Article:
Please note the title wasn’t my decision; I wanted to call it “faster feedback with formal methods”.
Respectfully, the current/actual title doesn’t make sense to me so thanks for being honest. I really like how you worked with the decision table examples in the article. Are there any examples of tools to make working with decision tables easier?
That’s an interesting question. I always just write them up in a spreadsheet, but now that I think about it having a tool where you could generate the inputs automatically and mark some as redundant would be really helpful, especially as you add and remove variables.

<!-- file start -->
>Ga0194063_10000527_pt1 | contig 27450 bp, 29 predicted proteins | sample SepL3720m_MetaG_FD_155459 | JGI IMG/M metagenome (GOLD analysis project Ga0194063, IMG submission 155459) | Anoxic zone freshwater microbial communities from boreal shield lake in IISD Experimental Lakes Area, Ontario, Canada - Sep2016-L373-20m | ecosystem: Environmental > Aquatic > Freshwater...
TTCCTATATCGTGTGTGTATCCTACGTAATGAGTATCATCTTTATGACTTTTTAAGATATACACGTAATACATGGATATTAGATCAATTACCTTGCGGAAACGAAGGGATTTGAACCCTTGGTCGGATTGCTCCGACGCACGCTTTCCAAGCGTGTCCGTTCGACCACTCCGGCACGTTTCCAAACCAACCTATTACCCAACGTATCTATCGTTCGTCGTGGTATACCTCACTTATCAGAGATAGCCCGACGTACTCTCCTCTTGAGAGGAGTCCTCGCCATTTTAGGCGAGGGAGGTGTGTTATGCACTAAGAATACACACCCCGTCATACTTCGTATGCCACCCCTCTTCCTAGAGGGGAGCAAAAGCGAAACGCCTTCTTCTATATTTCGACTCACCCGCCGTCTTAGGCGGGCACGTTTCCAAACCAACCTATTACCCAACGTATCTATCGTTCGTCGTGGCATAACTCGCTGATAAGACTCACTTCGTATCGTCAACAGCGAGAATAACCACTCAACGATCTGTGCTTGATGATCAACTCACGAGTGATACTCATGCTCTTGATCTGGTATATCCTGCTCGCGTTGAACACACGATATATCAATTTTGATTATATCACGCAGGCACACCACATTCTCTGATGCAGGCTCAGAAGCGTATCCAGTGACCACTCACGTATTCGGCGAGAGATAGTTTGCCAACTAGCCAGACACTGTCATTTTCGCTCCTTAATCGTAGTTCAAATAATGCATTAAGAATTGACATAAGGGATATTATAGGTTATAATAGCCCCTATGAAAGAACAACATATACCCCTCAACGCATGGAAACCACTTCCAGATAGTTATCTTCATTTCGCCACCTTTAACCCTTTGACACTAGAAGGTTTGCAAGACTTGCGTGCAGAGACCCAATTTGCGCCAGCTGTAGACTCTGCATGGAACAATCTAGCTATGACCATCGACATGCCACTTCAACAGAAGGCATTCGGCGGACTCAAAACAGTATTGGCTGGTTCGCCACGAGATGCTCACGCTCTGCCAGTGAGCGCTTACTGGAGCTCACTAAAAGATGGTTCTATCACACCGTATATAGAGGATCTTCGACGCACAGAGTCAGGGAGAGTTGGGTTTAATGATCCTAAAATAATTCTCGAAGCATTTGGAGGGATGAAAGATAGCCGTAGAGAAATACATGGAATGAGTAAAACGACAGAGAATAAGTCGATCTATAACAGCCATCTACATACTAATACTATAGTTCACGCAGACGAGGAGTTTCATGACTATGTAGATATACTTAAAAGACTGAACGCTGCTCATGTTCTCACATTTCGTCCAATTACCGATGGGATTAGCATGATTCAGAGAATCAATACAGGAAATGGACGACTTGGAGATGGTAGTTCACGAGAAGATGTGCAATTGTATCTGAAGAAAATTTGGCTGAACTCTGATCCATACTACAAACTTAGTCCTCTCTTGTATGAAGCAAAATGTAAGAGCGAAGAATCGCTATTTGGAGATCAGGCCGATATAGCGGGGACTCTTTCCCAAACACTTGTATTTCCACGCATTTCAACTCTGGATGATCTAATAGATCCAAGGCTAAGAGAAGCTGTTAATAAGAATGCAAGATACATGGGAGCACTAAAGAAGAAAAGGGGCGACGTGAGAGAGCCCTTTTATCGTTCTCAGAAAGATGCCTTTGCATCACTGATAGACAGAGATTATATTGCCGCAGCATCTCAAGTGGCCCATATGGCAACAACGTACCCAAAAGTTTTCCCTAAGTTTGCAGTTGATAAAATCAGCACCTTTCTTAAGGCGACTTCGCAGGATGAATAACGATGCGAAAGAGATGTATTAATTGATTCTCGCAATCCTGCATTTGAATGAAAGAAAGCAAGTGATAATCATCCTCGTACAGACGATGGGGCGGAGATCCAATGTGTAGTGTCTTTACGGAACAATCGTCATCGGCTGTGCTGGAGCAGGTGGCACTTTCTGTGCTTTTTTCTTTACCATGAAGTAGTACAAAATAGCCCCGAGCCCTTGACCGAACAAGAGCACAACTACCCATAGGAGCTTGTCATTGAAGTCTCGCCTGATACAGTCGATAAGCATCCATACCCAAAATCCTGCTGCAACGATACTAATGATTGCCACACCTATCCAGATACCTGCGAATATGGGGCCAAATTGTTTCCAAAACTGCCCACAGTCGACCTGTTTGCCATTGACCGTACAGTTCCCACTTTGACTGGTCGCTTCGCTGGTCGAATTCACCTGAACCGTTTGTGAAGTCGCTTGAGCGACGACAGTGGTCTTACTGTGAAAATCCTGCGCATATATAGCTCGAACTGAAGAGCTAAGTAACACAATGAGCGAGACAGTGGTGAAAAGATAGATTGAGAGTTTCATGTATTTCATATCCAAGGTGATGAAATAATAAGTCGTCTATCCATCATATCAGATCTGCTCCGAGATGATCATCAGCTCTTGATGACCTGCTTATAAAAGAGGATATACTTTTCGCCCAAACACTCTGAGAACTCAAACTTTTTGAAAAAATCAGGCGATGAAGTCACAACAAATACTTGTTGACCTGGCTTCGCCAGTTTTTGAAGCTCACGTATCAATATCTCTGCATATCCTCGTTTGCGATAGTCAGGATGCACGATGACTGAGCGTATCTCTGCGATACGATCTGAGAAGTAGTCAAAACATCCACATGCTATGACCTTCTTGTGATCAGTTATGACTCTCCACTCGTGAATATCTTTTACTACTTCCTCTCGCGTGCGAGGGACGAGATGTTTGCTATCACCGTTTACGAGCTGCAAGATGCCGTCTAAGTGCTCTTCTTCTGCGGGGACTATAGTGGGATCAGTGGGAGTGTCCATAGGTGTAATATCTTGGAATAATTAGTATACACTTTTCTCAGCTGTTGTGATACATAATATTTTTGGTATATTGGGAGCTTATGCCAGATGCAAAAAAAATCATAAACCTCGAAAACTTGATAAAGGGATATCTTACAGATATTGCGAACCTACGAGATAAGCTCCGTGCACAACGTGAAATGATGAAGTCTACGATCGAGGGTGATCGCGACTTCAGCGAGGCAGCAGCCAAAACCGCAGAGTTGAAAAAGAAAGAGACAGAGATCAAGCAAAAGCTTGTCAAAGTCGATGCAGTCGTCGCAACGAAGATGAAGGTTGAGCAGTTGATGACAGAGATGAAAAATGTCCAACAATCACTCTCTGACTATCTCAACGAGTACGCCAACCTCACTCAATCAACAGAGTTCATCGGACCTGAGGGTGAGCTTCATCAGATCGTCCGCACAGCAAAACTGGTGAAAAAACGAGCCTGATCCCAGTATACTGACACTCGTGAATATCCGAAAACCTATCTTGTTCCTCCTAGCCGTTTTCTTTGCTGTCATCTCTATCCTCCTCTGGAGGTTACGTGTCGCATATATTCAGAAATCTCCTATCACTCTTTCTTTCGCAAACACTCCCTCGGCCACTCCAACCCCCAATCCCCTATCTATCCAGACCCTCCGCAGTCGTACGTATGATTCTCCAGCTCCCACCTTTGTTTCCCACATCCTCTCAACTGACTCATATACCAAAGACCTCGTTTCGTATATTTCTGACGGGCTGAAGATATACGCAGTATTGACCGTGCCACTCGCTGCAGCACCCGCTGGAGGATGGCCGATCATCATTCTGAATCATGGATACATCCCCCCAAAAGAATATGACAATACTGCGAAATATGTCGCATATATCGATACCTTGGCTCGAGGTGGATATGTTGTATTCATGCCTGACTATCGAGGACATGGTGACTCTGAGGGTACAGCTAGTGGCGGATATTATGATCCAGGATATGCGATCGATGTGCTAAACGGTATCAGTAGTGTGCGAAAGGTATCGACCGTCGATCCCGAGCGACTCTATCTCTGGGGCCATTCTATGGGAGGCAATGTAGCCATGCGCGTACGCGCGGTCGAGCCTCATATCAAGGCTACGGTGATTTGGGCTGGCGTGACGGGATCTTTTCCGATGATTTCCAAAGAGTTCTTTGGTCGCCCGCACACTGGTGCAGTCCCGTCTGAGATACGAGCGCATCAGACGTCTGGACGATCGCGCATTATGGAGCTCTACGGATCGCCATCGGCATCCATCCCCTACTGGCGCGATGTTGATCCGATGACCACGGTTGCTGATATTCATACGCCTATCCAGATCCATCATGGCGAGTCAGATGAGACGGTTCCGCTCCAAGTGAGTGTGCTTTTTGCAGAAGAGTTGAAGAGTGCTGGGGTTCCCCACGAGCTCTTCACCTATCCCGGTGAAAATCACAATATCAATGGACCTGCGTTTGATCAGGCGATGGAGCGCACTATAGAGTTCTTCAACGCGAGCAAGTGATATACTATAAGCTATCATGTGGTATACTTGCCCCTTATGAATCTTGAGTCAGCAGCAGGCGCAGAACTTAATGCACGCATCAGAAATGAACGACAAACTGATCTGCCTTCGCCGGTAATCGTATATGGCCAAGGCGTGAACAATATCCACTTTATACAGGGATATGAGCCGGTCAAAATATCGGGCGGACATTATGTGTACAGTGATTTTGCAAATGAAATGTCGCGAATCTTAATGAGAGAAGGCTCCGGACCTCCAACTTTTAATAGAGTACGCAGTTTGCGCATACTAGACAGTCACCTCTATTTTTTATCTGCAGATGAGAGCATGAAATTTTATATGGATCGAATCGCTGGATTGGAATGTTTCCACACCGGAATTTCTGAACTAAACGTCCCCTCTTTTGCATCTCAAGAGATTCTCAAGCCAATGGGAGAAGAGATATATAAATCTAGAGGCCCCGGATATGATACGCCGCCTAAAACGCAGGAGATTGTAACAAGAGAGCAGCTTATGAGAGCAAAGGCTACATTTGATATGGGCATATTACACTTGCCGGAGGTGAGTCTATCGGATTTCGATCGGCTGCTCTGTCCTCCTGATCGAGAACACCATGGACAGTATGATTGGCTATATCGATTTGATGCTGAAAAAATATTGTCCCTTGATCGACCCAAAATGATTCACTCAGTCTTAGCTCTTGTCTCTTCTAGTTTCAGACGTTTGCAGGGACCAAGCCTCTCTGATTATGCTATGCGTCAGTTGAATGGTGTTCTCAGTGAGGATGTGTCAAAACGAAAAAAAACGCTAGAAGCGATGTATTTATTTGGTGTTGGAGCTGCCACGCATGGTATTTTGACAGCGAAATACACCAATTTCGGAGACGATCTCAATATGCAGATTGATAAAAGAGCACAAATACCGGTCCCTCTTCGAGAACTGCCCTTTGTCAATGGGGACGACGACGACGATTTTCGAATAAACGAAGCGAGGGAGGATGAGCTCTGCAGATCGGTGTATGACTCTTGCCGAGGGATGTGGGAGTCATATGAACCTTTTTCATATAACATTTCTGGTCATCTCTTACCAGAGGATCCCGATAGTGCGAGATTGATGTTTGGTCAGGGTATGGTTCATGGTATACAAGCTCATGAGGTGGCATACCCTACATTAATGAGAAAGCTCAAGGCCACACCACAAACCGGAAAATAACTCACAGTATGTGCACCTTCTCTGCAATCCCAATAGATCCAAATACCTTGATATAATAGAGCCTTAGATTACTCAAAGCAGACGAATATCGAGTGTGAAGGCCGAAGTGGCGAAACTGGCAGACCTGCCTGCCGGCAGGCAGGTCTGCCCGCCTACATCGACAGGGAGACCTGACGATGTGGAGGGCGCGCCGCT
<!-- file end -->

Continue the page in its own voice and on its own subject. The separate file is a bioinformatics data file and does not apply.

Decision tables seem nice, but I don’t think they scale much. I’m thinking of work, where we have 13 feature bits for an account, so that’s at 8,192 rows. Yes, I know, too much. But it’s legacy code that’s grown over the years.
They don’t scale all that much, true! But it’s usually obvious in the first couple minutes that they won’t scale to your problem, meaning you’ve only lost a couple minutes applying the wrong tool. That’s why I love decision tables: they’re a useful tool with extremely low cost.
We have over 50 feature bits. It’s insane.
You don’t need one row per combination in a decision table though, pretty much always there are redundant combinations that you can communicate with -